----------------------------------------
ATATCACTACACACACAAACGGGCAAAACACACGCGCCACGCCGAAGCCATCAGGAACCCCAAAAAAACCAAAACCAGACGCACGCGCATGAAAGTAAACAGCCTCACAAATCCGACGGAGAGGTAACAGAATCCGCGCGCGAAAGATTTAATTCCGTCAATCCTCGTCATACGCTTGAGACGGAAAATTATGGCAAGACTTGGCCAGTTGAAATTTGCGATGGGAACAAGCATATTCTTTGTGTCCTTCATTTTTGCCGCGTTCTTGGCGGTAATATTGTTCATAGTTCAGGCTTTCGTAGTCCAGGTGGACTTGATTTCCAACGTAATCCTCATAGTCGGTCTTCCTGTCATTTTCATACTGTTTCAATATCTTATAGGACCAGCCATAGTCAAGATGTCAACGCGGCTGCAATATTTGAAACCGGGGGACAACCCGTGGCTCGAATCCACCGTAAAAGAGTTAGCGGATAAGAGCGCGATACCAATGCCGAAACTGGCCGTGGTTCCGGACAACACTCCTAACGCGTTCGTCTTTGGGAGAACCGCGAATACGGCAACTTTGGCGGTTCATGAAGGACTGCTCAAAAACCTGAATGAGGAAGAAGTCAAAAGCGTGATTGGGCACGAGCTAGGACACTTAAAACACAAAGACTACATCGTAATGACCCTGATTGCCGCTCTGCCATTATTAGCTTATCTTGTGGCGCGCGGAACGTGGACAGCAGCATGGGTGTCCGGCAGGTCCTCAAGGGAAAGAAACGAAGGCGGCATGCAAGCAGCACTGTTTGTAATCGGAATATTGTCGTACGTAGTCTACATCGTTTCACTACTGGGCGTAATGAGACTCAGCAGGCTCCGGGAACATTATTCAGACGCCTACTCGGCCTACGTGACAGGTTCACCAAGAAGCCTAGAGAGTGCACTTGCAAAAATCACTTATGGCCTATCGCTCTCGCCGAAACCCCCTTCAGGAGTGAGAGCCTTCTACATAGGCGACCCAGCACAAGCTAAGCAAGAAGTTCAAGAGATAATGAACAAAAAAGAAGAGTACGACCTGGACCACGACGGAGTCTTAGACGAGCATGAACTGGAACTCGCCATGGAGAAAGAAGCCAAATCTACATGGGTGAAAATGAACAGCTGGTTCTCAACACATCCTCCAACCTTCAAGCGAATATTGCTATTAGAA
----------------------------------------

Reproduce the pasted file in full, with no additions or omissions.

ATATCACTACACACACAAACGGGCAAAACACACGCGCCACGCCGAAGCCATCAGGAACCCCAAAAAAACCAAAACCAGACGCACGCGCATGAAAGTAAACAGCCTCACAAATCCGACGGAGAGGTAACAGAATCCGCGCGCGAAAGATTTAATTCCGTCAATCCTCGTCATACGCTTGAGACGGAAAATTATGGCAAGACTTGGCCAGTTGAAATTTGCGATGGGAACAAGCATATTCTTTGTGTCCTTCATTTTTGCCGCGTTCTTGGCGGTAATATTGTTCATAGTTCAGGCTTTCGTAGTCCAGGTGGACTTGATTTCCAACGTAATCCTCATAGTCGGTCTTCCTGTCATTTTCATACTGTTTCAATATCTTATAGGACCAGCCATAGTCAAGATGTCAACGCGGCTGCAATATTTGAAACCGGGGGACAACCCGTGGCTCGAATCCACCGTAAAAGAGTTAGCGGATAAGAGCGCGATACCAATGCCGAAACTGGCCGTGGTTCCGGACAACACTCCTAACGCGTTCGTCTTTGGGAGAACCGCGAATACGGCAACTTTGGCGGTTCATGAAGGACTGCTCAAAAACCTGAATGAGGAAGAAGTCAAAAGCGTGATTGGGCACGAGCTAGGACACTTAAAACACAAAGACTACATCGTAATGACCCTGATTGCCGCTCTGCCATTATTAGCTTATCTTGTGGCGCGCGGAACGTGGACAGCAGCATGGGTGTCCGGCAGGTCCTCAAGGGAAAGAAACGAAGGCGGCATGCAAGCAGCACTGTTTGTAATCGGAATATTGTCGTACGTAGTCTACATCGTTTCACTACTGGGCGTAATGAGACTCAGCAGGCTCCGGGAACATTATTCAGACGCCTACTCGGCCTACGTGACAGGTTCACCAAGAAGCCTAGAGAGTGCACTTGCAAAAATCACTTATGGCCTATCGCTCTCGCCGAAACCCCCTTCAGGAGTGAGAGCCTTCTACATAGGCGACCCAGCACAAGCTAAGCAAGAAGTTCAAGAGATAATGAACAAAAAAGAAGAGTACGACCTGGACCACGACGGAGTCTTAGACGAGCATGAACTGGAACTCGCCATGGAGAAAGAAGCCAAATCTACATGGGTGAAAATGAACAGCTGGTTCTCAACACATCCTCCAACCTTCAAGCGAATATTGCTATTAGAA